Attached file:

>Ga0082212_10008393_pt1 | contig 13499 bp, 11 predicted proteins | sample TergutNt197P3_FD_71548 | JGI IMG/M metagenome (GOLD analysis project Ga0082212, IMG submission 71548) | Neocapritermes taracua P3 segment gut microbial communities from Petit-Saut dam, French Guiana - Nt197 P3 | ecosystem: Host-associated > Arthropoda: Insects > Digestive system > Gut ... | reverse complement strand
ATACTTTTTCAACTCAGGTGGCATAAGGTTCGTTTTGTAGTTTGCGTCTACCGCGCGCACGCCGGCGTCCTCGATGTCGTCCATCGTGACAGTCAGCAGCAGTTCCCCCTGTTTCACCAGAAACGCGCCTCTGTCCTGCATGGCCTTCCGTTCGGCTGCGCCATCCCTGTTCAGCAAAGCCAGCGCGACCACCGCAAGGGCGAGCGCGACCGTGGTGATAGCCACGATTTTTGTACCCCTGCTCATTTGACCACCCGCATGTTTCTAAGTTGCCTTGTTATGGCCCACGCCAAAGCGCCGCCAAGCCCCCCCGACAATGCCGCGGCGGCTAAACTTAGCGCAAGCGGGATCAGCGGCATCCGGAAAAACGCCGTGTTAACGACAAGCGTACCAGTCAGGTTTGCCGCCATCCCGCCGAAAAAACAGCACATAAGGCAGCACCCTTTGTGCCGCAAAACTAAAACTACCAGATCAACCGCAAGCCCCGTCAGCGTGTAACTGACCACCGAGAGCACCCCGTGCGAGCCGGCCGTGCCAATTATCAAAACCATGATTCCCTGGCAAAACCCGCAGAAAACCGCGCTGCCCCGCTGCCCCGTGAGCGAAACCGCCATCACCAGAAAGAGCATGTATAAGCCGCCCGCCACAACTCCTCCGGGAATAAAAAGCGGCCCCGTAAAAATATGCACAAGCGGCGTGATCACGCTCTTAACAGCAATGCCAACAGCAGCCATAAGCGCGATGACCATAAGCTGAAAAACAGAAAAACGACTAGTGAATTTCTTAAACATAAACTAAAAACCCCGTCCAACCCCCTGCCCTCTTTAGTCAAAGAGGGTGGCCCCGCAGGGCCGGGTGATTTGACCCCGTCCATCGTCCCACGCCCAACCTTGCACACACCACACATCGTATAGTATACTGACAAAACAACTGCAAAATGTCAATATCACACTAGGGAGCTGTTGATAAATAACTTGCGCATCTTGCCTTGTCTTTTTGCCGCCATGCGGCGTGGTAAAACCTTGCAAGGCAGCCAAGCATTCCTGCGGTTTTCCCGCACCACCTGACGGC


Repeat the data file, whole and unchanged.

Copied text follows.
>Ga0082212_10008393_pt1 | contig 13499 bp, 11 predicted proteins | sample TergutNt197P3_FD_71548 | JGI IMG/M metagenome (GOLD analysis project Ga0082212, IMG submission 71548) | Neocapritermes taracua P3 segment gut microbial communities from Petit-Saut dam, French Guiana - Nt197 P3 | ecosystem: Host-associated > Arthropoda: Insects > Digestive system > Gut ... | reverse complement strand
ATACTTTTTCAACTCAGGTGGCATAAGGTTCGTTTTGTAGTTTGCGTCTACCGCGCGCACGCCGGCGTCCTCGATGTCGTCCATCGTGACAGTCAGCAGCAGTTCCCCCTGTTTCACCAGAAACGCGCCTCTGTCCTGCATGGCCTTCCGTTCGGCTGCGCCATCCCTGTTCAGCAAAGCCAGCGCGACCACCGCAAGGGCGAGCGCGACCGTGGTGATAGCCACGATTTTTGTACCCCTGCTCATTTGACCACCCGCATGTTTCTAAGTTGCCTTGTTATGGCCCACGCCAAAGCGCCGCCAAGCCCCCCCGACAATGCCGCGGCGGCTAAACTTAGCGCAAGCGGGATCAGCGGCATCCGGAAAAACGCCGTGTTAACGACAAGCGTACCAGTCAGGTTTGCCGCCATCCCGCCGAAAAAACAGCACATAAGGCAGCACCCTTTGTGCCGCAAAACTAAAACTACCAGATCAACCGCAAGCCCCGTCAGCGTGTAACTGACCACCGAGAGCACCCCGTGCGAGCCGGCCGTGCCAATTATCAAAACCATGATTCCCTGGCAAAACCCGCAGAAAACCGCGCTGCCCCGCTGCCCCGTGAGCGAAACCGCCATCACCAGAAAGAGCATGTATAAGCCGCCCGCCACAACTCCTCCGGGAATAAAAAGCGGCCCCGTAAAAATATGCACAAGCGGCGTGATCACGCTCTTAACAGCAATGCCAACAGCAGCCATAAGCGCGATGACCATAAGCTGAAAAACAGAAAAACGACTAGTGAATTTCTTAAACATAAACTAAAAACCCCGTCCAACCCCCTGCCCTCTTTAGTCAAAGAGGGTGGCCCCGCAGGGCCGGGTGATTTGACCCCGTCCATCGTCCCACGCCCAACCTTGCACACACCACACATCGTATAGTATACTGACAAAACAACTGCAAAATGTCAATATCACACTAGGGAGCTGTTGATAAATAACTTGCGCATCTTGCCTTGTCTTTTTGCCGCCATGCGGCGTGGTAAAACCTTGCAAGGCAGCCAAGCATTCCTGCGGTTTTCCCGCACCACCTGACGGC